Smokey the Bear has nothing on this guy!
Randy Moore is making history as the first Black chief of the United States Forest Service in the agency’s 116-year history, Black Enterprise reports.
Moore started his federal career in 1978 at the U.S. Department of Agriculture's Natural Resources Conservation Service in North Dakota. He worked his way up through the ranks, eventually relocating in the same position to California in 2007. There, he made a name for himself, sitting on the front lines of the tough issues, including climate change, devastating wildfires, and community-centered work in the Forest service industry. Now, Secretary of Agriculture, Tom Vilsack has appointed Moore to become the new chief of the U.S. Forest Service.
The former Pacific Southwest regional forester will step into his new position just in time for the 2021 wildfire season, which could be intense given the record high temperatures and severe drought in California. Last year, the state endured 9,917 fires which consumed some 4.3 million acres. This year, experts are predicting that those numbers will increase, potentially breaking records.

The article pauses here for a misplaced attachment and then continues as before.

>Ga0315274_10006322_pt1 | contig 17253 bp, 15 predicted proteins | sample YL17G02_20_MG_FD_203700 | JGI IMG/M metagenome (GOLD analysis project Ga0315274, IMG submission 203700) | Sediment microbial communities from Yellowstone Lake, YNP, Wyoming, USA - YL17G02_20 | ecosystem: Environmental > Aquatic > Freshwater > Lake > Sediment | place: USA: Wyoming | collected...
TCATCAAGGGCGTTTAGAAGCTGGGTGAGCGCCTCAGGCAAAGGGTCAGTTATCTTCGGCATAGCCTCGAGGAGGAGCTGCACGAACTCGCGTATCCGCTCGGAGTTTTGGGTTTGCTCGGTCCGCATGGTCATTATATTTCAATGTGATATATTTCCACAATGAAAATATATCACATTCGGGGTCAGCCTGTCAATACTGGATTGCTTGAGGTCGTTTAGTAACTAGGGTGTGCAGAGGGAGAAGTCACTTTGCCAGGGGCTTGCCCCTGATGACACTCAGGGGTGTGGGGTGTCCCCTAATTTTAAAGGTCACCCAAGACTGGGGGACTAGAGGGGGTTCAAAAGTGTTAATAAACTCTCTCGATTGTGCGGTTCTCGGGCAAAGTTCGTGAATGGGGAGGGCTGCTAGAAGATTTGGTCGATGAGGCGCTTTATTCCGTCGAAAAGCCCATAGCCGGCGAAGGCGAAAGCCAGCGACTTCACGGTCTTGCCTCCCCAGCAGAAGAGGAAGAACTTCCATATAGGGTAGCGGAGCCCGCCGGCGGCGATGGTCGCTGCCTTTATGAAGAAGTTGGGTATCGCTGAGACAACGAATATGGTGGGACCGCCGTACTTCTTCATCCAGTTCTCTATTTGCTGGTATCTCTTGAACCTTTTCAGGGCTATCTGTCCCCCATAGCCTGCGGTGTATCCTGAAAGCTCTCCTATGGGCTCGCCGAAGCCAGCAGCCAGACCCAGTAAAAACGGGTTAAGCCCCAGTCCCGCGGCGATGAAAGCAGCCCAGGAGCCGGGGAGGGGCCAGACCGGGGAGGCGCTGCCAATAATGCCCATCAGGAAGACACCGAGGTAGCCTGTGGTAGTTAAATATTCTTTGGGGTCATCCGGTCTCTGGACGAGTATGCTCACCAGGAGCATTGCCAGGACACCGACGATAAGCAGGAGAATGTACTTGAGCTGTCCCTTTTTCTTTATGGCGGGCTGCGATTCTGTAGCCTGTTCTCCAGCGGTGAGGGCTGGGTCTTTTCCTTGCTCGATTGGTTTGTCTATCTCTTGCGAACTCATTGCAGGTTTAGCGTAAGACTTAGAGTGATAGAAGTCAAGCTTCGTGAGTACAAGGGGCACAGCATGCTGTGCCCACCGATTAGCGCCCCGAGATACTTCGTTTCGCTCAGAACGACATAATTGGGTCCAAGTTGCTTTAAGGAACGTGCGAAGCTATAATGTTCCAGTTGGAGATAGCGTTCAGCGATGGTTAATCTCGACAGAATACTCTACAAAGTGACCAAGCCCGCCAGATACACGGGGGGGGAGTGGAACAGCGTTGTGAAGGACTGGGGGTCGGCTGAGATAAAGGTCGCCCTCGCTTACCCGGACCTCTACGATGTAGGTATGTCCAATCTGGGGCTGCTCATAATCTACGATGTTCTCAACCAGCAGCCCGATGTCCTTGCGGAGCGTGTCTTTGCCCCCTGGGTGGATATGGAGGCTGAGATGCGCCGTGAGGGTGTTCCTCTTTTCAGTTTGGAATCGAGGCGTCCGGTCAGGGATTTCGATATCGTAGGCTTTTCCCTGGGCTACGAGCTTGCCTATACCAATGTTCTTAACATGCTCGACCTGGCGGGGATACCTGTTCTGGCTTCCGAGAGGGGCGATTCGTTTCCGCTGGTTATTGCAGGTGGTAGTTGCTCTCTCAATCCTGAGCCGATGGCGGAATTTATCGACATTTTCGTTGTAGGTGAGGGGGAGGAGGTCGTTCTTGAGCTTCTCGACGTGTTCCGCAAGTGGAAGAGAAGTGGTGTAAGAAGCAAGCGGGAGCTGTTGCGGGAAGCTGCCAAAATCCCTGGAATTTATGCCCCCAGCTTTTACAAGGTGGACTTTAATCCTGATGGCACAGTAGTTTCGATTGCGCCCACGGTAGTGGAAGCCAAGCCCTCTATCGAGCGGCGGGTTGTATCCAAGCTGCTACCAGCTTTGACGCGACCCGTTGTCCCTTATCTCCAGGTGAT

Vilsack spoke about the significance of the appointment, saying, “Moore has been a conservation leader on the forefront of climate change, most notably leading the Region’s response to the dramatic increase in catastrophic wildfires in California over the last decade. His proven track record of supporting and developing employees and putting communities at the center of the Forest Service’s work positions him well to lead the agency into the future at this critical time in our country.”
Since 2018, the chief position has been shaky, Vicki Christiansen taking over for former Chief Tony Tooke, who resigned amid misconduct allegations. Then, Christiansen announced she would be retiring later this month, promising to assist with the transition of power as the Forest Service geared up for a rough summer of fire activity.
Democratic Senator from California, Dianne Feinstein, praised Moore's selection as Forest Service chief.
“California understands all too well the challenges facing our forests and I’m glad a Californian will head efforts to tackle them,” she told reporters.
As chief, Moore will oversee 30,000 employees and 18 national forests in California and Hawaii in his new role.
Congratulations, Chief Moore! You got this!
Photo Courtesy of the U.S. Forest Service